Volume 10, Issue 20

July 15, 2011

Hot Topics

The Obama administration released the draft criteria for the Race to the Top-Early Learning Challenge funds earlier this month. In recent posts on the Preschool Matters … Today! blog, NIEER state policy experts Jim Squires and Megan Carolan provide insight on the proposed guidelines for Race to the Top-Early Learning Challenge and Co-Director Steve Barnett outlines NIEER's recommendations for consideration in the final guidelines.
Joe Klein laments the lack of return on investment in the $7 billion federal Head Start program in his column in the July 7 issue of Time. Klein cites the Head Start Impact Study, which reported that the positive effects of the program were minimal and faded by the end of first grade. Klein states that the United States "can no longer afford to be sloppy about dispensing cash" to programs like Head Start (as well as other perpetual government subsidies such as those for oil companies) "that do not produce a return." When the study was released, NIEER Co-Director Steve Barnett cautioned that the Head Start Impact Study should "be interpreted in light of the full body of research on Head Start, early care and education, and child development" and made recommendations for improvement, including getting rid of programs that fail to produce strong learning gains for children.
Meanwhile, a study led by NIEER scientific advisory board member Arthur J. Reynolds, University of Minnesota, found that children who attended the Chicago Child-Parent Center Education Program had higher educational attainment, income, socioeconomic status, health insurance coverage, and lower rates of justice-system involvement and substance abuse up to 25 years later. The study followed more than 1,400 participants and can be found in the July 15 issue of Science along with a commentary by Edward C. Melhuish, who points to other studies in Asia and Europe and by the Organization for Economic Cooperation and Development (OECD) that resonate, finding that preschool participation boosts primary school achievement, is associated with increased employment and earning up to age 33, and improves literacy through age 15.
With obesity and the health problems associated with it an ever growing concern, U.K. government health experts this week released exercise recommendations to parents of children from birth to age 5. England's Chief Medical Officer, Professor Dame Sally Davies, in a video interview with BBC News encouraged parents to allow their young children to have at least three hours a day of unrestrained time for physical activity, including tummy time to infants. These recommendations appear timely as another report released last week, the Trust for America's Health and the Robert Wood Johnson Foundation report "F as in Fat: How Obesity Threatens America's Future 2011," found that more than one-third of U.S. children between ages 10-17 are considered obese or overweight.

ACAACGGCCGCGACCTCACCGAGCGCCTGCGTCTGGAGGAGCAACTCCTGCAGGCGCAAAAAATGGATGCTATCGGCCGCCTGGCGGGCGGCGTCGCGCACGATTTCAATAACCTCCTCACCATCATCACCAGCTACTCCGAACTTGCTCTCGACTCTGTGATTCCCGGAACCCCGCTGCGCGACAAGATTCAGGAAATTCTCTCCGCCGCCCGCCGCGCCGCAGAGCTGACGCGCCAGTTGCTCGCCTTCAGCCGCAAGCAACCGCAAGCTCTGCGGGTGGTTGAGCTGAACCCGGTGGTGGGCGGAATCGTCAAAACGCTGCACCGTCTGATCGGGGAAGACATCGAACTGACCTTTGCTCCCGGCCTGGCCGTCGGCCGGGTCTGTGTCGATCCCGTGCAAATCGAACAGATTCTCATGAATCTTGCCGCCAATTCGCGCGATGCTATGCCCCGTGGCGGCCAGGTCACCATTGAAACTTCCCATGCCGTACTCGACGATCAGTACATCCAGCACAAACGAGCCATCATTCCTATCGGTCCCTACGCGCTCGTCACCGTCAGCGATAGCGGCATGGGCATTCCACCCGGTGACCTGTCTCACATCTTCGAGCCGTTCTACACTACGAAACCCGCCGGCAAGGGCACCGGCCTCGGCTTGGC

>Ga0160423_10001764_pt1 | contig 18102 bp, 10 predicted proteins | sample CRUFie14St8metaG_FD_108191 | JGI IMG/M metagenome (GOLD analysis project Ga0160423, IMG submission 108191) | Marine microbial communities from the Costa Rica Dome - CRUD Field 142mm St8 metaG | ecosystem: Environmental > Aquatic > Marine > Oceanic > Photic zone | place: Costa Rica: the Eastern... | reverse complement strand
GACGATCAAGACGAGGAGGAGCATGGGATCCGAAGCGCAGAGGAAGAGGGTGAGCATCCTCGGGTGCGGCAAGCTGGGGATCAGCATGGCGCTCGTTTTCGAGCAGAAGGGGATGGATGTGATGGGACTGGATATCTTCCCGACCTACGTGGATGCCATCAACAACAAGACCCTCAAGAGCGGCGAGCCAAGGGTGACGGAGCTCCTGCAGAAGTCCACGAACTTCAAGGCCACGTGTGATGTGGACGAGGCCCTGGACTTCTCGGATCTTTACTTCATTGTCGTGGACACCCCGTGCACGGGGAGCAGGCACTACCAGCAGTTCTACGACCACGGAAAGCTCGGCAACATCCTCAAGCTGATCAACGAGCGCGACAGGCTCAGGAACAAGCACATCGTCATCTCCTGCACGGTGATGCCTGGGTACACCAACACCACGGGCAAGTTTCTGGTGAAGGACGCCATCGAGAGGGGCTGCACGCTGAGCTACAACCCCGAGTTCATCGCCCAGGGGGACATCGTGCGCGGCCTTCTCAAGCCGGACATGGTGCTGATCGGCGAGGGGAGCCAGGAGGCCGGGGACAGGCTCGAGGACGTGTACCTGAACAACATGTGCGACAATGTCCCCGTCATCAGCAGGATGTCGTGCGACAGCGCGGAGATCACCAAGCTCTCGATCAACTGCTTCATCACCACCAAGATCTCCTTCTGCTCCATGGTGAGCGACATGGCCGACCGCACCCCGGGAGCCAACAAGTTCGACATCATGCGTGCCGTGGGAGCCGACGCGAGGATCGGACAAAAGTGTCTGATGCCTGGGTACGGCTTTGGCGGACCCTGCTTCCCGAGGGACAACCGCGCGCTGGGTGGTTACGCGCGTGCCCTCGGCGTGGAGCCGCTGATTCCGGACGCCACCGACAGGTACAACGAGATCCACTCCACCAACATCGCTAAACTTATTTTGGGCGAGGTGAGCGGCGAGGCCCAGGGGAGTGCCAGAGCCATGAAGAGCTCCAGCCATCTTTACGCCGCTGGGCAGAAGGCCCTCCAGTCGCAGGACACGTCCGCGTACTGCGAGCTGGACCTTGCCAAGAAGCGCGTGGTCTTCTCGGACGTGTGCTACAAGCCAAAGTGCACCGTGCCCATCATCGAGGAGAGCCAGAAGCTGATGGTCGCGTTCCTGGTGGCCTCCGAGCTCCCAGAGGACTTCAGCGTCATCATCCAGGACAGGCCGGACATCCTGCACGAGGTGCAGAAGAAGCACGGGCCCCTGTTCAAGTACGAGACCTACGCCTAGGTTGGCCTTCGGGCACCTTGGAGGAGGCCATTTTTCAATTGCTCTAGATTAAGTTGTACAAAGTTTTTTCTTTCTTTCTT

The U.K. government's recommendations are not unlike those advocated by two U.S. groups, the Institute of Medicine of the National Academies in a report released last month and the National Association for Sport and Physical Education in their position statement/national guidelines. First Lady Michelle Obama has made fighting obesity her signature issue and launched the Let's Move! initiative to encourage healthier choices in childhood.
July is "National Make a Difference to Children Month," a time to reflect and act on how adults can affect positive change for children. The action campaign, initiated by children's advocate Kim Ratz, asks adults to do four things for children: commit to do one special activity with a child thereby making some kind of positive difference for that specific child; support an organization that focuses on children; communicate with policymakers to make children a priority in policy and budget issues; and get others involved in making a difference in the lives of children.
In a commentary in The Huffington Post this week, pop singer and education advocate Shakira writes about yet another positive outcome from early childhood education – peace. She says, "There is no other investment that has the kind of social multiplier effect that early education has. ... Seeing the students flourish at Max Rayne School -- as with visiting the children in my schools in Colombia who are now on their way to college instead of guerilla armies -- only reaffirms my conviction that education is the very substance of peace." Shakira also notes that investments in pre-K produce positive effects that extend into future generations, an often overlooked benefit of preschool education that NIEER has noted in the past.

New on Preschool Matters...Today!

This post takes a look at recent developments that present competing arguments for visions of children's play.
In the final part of a three-part series, NIEER researchers Megan Carolan and Jen Fitzgerald examine what The State of Preschool 2010 has to say about pre-K spending.


July 21, 2011 - July 23, 2011
Henderson, NV – The theme for this year's conference is "Quest for Quality: Supporting happy, healthy children."
October 8, 2011 - October 11, 2011
Nashville, TN – The theme for this year's National Black Child Development Institute conference is "Essential for the Journey of Our Children: Keep the Cultural Fire Burning."
November 2, 2011 - November 5, 2011